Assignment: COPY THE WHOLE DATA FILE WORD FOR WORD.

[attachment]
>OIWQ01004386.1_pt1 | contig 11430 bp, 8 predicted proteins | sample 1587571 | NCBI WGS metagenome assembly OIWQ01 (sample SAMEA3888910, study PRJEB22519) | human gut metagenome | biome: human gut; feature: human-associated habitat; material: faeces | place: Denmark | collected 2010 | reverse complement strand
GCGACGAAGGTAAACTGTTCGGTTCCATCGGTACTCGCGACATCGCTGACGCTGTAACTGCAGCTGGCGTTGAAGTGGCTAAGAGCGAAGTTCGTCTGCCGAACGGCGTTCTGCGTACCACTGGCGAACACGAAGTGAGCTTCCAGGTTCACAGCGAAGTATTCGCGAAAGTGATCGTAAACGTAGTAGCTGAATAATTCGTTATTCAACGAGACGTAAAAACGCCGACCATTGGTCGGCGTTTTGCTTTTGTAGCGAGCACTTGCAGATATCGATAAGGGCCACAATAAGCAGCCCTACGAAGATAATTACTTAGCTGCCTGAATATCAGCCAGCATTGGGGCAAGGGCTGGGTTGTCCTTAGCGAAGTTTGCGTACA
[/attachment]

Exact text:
>OIWQ01004386.1_pt1 | contig 11430 bp, 8 predicted proteins | sample 1587571 | NCBI WGS metagenome assembly OIWQ01 (sample SAMEA3888910, study PRJEB22519) | human gut metagenome | biome: human gut; feature: human-associated habitat; material: faeces | place: Denmark | collected 2010 | reverse complement strand
GCGACGAAGGTAAACTGTTCGGTTCCATCGGTACTCGCGACATCGCTGACGCTGTAACTGCAGCTGGCGTTGAAGTGGCTAAGAGCGAAGTTCGTCTGCCGAACGGCGTTCTGCGTACCACTGGCGAACACGAAGTGAGCTTCCAGGTTCACAGCGAAGTATTCGCGAAAGTGATCGTAAACGTAGTAGCTGAATAATTCGTTATTCAACGAGACGTAAAAACGCCGACCATTGGTCGGCGTTTTGCTTTTGTAGCGAGCACTTGCAGATATCGATAAGGGCCACAATAAGCAGCCCTACGAAGATAATTACTTAGCTGCCTGAATATCAGCCAGCATTGGGGCAAGGGCTGGGTTGTCCTTAGCGAAGTTTGCGTACA